It was “a little civil war,” said a Beirut resident on YouTube, living in the heart of the Lebanese capital known for its cafes and bars. The streets were already swept empty. The army had cordoned off the area, the man himself had quickly fetched the children from school and from then on stayed at home while shots rang out in the surrounding neighborhoods. The scenes that took place in the area for hours on October 14 aroused worry or bad memories for many in the Lebanese capital. Hooded men firing assault rifles and bazookas at houses, people fleeing the fighting in a panic. There were pictures of schoolchildren seeking shelter in the classroom under their desks or in the hallway. There are repeated outbreaks of violence in Lebanon. But what happened last Thursday went way beyond the usual. And the fighting ran in parts along well-known civil war fronts.
Tensions have been increasing for days. Not only that the economic collapse and the accompanying supply crisis are straining people’s nerves. A power struggle is raging over the investigation into the circumstances of the explosion in the port of Beirut. The Iran-supported Hezbollah wants to force the removal of investigating judge Tarek Bitar. Together with the Shiite Amal movement, it had announced a demonstration for Thursday morning. Snipers opened fire on the crowd from rooftops, and at least six people were killed. Numerous videos also showed fighters in typical Hezbollah outfits in action. The Lebanese army cordoned off the area, tried to clear the streets and stormed houses where attackers were suspected. They announced that they would shoot anyone carrying a gun on the spot.
The government, which has only recently been in office and after lengthy negotiations, has tried to demonstrate a determination it lacked in the recent dispute over Bitar’s dismissal. A picture was circulated showing the new Prime Minister Najib Mikati during an emergency meeting with Army Chief Joseph Aoun next to him. Hezbollah and Amal recently successfully sabotaged a cabinet meeting that was supposed to be used to discuss how Lebanon should be saved from collapse. But Hezbollah obviously has other priorities.
“This is a politicized investigation,” said its leader, Hassan Nasrallah, in a speech. Hezbollah has made it clear to let the new government break up in case of doubt. Their representatives have repeatedly accused Bitar of acting unilaterally – and on behalf of foreign powers. Some observers in Beirut see the sabotage campaign not only as an attempt to smother the investigation entirely, but even consider it possible that Bitar “got too close” to Hezbollah.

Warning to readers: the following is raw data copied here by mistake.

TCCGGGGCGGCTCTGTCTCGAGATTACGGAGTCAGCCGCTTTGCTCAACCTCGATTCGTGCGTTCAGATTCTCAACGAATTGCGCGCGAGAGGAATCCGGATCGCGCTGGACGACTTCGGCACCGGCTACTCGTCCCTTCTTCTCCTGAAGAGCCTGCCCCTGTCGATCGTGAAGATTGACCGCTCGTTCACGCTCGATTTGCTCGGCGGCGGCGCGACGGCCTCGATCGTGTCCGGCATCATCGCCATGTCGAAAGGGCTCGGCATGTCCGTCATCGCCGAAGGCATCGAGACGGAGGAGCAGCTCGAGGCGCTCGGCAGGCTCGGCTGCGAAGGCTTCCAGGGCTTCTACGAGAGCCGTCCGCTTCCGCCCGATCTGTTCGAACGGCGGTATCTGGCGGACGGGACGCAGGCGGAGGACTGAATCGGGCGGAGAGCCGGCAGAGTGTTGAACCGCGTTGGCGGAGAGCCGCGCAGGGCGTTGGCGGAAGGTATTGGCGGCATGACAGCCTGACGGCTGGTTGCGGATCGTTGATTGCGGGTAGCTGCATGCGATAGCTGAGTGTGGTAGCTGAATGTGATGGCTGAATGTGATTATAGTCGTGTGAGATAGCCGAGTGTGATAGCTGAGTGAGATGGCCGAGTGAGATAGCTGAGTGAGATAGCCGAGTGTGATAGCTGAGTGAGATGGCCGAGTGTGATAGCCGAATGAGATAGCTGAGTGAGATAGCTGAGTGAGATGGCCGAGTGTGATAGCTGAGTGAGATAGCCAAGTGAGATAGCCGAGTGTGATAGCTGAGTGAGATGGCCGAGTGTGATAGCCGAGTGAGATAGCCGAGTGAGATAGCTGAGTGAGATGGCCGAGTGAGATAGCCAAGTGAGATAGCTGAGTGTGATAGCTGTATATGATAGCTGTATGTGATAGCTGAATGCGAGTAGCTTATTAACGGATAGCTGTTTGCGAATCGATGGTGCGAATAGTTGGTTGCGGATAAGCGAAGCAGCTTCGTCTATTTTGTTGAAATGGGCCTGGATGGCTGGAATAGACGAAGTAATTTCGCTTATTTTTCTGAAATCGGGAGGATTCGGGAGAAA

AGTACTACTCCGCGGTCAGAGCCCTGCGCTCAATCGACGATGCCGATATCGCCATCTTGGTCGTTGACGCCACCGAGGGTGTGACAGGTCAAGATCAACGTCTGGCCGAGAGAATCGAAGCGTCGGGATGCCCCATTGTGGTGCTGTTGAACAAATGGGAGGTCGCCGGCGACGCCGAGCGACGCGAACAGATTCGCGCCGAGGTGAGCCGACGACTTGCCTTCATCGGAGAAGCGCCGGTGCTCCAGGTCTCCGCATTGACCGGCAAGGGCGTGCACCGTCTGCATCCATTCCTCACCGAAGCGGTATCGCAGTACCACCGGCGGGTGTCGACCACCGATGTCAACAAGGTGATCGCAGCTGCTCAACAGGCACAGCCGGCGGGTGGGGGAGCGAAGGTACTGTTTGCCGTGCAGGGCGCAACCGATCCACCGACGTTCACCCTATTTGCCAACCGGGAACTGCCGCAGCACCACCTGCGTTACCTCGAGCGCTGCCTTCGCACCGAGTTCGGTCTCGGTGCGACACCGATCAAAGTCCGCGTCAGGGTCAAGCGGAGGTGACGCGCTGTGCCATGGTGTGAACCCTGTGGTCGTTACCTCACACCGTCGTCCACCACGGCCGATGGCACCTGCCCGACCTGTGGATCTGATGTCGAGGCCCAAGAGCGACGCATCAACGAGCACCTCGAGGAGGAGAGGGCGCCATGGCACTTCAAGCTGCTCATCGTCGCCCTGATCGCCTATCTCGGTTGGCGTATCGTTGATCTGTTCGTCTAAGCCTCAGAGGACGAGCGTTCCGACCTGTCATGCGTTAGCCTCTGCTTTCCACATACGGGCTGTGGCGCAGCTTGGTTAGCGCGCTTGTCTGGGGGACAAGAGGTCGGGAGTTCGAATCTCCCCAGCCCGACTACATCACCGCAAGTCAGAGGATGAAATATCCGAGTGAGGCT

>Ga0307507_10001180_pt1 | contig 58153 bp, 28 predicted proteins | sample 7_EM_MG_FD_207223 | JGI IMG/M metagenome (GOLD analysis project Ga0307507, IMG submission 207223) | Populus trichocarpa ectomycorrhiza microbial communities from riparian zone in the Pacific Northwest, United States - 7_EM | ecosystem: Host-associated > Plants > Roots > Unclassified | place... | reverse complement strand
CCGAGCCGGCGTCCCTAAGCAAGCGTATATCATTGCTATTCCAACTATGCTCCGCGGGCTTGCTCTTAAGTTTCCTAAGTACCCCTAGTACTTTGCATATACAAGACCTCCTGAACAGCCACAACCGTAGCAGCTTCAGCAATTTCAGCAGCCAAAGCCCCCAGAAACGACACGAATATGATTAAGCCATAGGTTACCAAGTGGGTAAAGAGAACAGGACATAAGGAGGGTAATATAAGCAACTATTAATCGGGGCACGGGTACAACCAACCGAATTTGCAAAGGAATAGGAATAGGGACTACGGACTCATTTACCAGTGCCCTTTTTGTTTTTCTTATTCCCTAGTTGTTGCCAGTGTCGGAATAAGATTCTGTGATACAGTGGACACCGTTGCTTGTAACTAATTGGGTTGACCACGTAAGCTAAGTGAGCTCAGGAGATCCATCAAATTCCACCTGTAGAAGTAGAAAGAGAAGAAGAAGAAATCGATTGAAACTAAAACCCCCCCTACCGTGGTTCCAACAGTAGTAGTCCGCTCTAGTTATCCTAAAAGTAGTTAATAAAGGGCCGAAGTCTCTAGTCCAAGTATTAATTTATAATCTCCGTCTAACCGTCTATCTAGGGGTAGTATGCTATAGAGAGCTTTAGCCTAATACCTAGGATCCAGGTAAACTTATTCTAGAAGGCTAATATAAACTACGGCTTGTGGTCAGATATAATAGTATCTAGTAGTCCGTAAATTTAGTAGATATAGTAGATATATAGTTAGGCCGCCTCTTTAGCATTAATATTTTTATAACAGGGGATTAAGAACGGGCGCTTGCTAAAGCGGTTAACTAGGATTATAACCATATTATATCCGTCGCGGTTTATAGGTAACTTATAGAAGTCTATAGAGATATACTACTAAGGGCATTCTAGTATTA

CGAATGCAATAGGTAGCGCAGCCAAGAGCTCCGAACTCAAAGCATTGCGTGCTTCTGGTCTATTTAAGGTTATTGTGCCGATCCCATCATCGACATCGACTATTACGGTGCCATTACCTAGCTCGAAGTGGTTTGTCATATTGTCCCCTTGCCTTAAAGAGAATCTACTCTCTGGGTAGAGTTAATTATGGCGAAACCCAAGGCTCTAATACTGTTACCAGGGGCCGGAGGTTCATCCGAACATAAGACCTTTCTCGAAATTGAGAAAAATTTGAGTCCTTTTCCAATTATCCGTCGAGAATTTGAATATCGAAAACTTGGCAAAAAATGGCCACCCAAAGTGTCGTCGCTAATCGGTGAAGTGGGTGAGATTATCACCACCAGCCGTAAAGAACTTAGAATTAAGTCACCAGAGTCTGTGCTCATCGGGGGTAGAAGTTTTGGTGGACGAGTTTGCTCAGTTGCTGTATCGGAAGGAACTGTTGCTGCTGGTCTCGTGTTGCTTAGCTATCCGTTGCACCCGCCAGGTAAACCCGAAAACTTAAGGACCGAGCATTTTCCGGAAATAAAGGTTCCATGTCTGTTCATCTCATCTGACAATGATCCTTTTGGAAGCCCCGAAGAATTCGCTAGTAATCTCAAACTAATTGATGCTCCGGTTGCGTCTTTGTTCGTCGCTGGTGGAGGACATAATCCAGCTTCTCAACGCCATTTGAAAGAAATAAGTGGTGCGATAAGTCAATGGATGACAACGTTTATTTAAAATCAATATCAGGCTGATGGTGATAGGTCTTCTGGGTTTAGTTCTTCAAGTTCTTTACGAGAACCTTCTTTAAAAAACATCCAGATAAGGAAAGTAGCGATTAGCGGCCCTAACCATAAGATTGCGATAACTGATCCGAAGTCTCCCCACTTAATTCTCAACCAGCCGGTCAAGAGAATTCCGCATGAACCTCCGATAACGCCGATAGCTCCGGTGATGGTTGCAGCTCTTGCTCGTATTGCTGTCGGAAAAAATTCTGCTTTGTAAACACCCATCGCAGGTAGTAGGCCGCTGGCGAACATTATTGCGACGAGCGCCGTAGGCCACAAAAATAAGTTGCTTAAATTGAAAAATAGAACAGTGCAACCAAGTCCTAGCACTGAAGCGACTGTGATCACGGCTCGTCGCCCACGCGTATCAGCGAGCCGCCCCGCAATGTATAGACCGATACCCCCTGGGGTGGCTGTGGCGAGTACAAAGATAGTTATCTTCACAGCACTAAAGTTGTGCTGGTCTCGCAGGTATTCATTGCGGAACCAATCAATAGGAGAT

Most recently, the leader leader of the Christian “Forces Libanaises” and a bitter enemy of Hezbollah, stated in an interview that the resistance of the Shiite organization made him doubt that it really had nothing to do with the catastrophic port explosiom. He demanded that Mikati should withstand the pressure and let the judiciary do its job. And when he was asked about Hezbollah’s announcement that it would take to the streets while Bitar was in office, he said: “Everyone knows that there is another street behind every street.” The party’s supporters have long been sounding that the armories are for just in case. And part of the battle area belongs to the Beirut empire of warlords from the civil war. Would he really dare to challenge Hezbollah, the strongest military force in the country?
Supporters and representatives on both sides blamed each other for the escalation. Hezbollah and Amal used the bloodshed to fuel their tale of a foreign conspiracy. They called on their people to be prudent. Nevertheless, security experts in Beirut warned against acts of revenge, at the latest when the dead are buried. Hezbollah cannot leave the death of its supporters unanswered, said a Lebanese observer who is well connected to the security forces. For many Beirut residents, there was one other question that preoccupied them: whether the outbreak of violence was just the beginning. In any case, the traffic on the streets leading out of town was very heavy for a Thursday lunchtime last week.